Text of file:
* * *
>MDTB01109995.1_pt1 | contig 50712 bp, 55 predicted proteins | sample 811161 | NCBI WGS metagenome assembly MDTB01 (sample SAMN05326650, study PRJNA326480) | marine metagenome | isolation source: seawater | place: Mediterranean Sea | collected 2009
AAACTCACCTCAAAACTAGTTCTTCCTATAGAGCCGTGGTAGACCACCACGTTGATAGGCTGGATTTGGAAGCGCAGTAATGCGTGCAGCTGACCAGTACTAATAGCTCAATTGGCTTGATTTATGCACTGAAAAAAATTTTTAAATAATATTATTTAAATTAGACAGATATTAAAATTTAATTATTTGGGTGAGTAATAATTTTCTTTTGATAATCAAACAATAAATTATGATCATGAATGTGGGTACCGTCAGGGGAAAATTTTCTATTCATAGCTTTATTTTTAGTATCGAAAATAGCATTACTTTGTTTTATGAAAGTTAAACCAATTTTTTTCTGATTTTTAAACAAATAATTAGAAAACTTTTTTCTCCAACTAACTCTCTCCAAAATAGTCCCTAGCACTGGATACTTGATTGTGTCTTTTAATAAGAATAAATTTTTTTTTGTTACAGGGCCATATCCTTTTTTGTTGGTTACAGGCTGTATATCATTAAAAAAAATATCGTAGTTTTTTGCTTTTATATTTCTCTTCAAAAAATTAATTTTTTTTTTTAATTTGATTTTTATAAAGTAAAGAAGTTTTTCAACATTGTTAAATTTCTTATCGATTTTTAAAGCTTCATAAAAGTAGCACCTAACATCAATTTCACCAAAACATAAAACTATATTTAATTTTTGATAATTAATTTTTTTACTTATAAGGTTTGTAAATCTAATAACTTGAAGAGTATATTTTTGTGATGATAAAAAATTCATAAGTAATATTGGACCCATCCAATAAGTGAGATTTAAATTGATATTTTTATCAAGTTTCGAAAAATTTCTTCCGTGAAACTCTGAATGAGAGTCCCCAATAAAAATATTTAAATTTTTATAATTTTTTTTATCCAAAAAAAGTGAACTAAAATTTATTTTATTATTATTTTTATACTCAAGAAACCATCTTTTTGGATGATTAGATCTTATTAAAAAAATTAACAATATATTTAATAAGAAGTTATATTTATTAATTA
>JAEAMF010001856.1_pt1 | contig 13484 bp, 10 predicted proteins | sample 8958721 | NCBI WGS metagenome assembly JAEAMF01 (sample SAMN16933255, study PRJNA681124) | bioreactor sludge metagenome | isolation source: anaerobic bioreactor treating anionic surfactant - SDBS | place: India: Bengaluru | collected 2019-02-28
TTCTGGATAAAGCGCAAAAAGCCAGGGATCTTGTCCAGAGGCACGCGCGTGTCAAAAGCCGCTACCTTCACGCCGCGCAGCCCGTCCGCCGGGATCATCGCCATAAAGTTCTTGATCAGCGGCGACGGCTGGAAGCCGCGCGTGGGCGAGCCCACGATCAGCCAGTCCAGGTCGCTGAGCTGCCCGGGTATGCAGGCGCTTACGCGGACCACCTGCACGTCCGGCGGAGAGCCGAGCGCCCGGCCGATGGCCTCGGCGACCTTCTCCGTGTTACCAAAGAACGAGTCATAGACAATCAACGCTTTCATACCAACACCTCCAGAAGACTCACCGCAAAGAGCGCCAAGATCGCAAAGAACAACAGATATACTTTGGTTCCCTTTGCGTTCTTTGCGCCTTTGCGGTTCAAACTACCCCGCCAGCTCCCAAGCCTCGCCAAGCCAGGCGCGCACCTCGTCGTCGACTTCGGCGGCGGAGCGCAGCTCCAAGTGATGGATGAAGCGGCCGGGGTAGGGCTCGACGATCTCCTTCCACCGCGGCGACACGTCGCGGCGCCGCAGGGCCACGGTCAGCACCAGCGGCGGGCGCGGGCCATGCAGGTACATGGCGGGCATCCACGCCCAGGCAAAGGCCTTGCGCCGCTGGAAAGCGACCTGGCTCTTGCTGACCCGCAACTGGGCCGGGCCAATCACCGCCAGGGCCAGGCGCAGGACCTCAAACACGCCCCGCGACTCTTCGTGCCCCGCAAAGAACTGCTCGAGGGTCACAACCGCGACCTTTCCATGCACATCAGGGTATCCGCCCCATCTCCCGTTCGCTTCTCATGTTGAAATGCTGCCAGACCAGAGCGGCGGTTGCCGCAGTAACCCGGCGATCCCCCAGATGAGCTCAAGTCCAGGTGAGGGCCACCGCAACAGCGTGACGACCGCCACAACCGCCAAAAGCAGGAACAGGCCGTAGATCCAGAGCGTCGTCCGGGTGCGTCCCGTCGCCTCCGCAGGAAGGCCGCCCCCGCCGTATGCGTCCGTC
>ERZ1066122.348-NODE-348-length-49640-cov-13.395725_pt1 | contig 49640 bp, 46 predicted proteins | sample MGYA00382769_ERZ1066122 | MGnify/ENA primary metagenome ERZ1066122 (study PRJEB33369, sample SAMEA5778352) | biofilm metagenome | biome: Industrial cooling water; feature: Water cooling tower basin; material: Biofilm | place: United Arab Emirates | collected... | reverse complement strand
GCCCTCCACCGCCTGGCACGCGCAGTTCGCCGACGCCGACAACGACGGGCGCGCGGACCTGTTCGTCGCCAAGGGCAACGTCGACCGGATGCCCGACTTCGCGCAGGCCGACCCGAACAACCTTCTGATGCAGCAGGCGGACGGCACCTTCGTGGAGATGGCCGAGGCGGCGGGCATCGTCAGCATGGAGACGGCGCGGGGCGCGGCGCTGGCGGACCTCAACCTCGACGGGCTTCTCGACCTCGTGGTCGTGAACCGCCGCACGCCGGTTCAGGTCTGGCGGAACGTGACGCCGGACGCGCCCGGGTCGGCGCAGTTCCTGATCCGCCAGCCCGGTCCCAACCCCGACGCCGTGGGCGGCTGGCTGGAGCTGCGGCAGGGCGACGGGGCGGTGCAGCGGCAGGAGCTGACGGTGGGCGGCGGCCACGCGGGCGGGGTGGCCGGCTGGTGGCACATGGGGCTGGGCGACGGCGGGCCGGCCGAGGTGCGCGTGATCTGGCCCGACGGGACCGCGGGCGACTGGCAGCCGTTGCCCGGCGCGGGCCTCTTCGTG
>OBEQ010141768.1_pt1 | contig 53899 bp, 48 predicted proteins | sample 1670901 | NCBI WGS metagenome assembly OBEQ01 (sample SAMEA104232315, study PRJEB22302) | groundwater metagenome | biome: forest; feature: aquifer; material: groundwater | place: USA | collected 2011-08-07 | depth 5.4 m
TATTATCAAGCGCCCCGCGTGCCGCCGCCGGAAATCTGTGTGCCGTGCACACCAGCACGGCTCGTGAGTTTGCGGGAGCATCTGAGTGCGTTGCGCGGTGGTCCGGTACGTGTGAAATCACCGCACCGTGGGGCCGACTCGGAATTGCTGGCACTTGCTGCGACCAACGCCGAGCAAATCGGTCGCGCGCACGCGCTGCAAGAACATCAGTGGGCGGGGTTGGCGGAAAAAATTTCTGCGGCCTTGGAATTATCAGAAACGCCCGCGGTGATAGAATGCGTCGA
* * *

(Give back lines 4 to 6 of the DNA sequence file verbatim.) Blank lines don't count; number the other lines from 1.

TTCTGGATAAAGCGCAAAAAGCCAGGGATCTTGTCCAGAGGCACGCGCGTGTCAAAAGCCGCTACCTTCACGCCGCGCAGCCCGTCCGCCGGGATCATCGCCATAAAGTTCTTGATCAGCGGCGACGGCTGGAAGCCGCGCGTGGGCGAGCCCACGATCAGCCAGTCCAGGTCGCTGAGCTGCCCGGGTATGCAGGCGCTTACGCGGACCACCTGCACGTCCGGCGGAGAGCCGAGCGCCCGGCCGATGGCCTCGGCGACCTTCTCCGTGTTACCAAAGAACGAGTCATAGACAATCAACGCTTTCATACCAACACCTCCAGAAGACTCACCGCAAAGAGCGCCAAGATCGCAAAGAACAACAGATATACTTTGGTTCCCTTTGCGTTCTTTGCGCCTTTGCGGTTCAAACTACCCCGCCAGCTCCCAAGCCTCGCCAAGCCAGGCGCGCACCTCGTCGTCGACTTCGGCGGCGGAGCGCAGCTCCAAGTGATGGATGAAGCGGCCGGGGTAGGGCTCGACGATCTCCTTCCACCGCGGCGACACGTCGCGGCGCCGCAGGGCCACGGTCAGCACCAGCGGCGGGCGCGGGCCATGCAGGTACATGGCGGGCATCCACGCCCAGGCAAAGGCCTTGCGCCGCTGGAAAGCGACCTGGCTCTTGCTGACCCGCAACTGGGCCGGGCCAATCACCGCCAGGGCCAGGCGCAGGACCTCAAACACGCCCCGCGACTCTTCGTGCCCCGCAAAGAACTGCTCGAGGGTCACAACCGCGACCTTTCCATGCACATCAGGGTATCCGCCCCATCTCCCGTTCGCTTCTCATGTTGAAATGCTGCCAGACCAGAGCGGCGGTTGCCGCAGTAACCCGGCGATCCCCCAGATGAGCTCAAGTCCAGGTGAGGGCCACCGCAACAGCGTGACGACCGCCACAACCGCCAAAAGCAGGAACAGGCCGTAGATCCAGAGCGTCGTCCGGGTGCGTCCCGTCGCCTCCGCAGGAAGGCCGCCCCCGCCGTATGCGTCCGTC
>ERZ1066122.348-NODE-348-length-49640-cov-13.395725_pt1 | contig 49640 bp, 46 predicted proteins | sample MGYA00382769_ERZ1066122 | MGnify/ENA primary metagenome ERZ1066122 (study PRJEB33369, sample SAMEA5778352) | biofilm metagenome | biome: Industrial cooling water; feature: Water cooling tower basin; material: Biofilm | place: United Arab Emirates | collected... | reverse complement strand
GCCCTCCACCGCCTGGCACGCGCAGTTCGCCGACGCCGACAACGACGGGCGCGCGGACCTGTTCGTCGCCAAGGGCAACGTCGACCGGATGCCCGACTTCGCGCAGGCCGACCCGAACAACCTTCTGATGCAGCAGGCGGACGGCACCTTCGTGGAGATGGCCGAGGCGGCGGGCATCGTCAGCATGGAGACGGCGCGGGGCGCGGCGCTGGCGGACCTCAACCTCGACGGGCTTCTCGACCTCGTGGTCGTGAACCGCCGCACGCCGGTTCAGGTCTGGCGGAACGTGACGCCGGACGCGCCCGGGTCGGCGCAGTTCCTGATCCGCCAGCCCGGTCCCAACCCCGACGCCGTGGGCGGCTGGCTGGAGCTGCGGCAGGGCGACGGGGCGGTGCAGCGGCAGGAGCTGACGGTGGGCGGCGGCCACGCGGGCGGGGTGGCCGGCTGGTGGCACATGGGGCTGGGCGACGGCGGGCCGGCCGAGGTGCGCGTGATCTGGCCCGACGGGACCGCGGGCGACTGGCAGCCGTTGCCCGGCGCGGGCCTCTTCGTG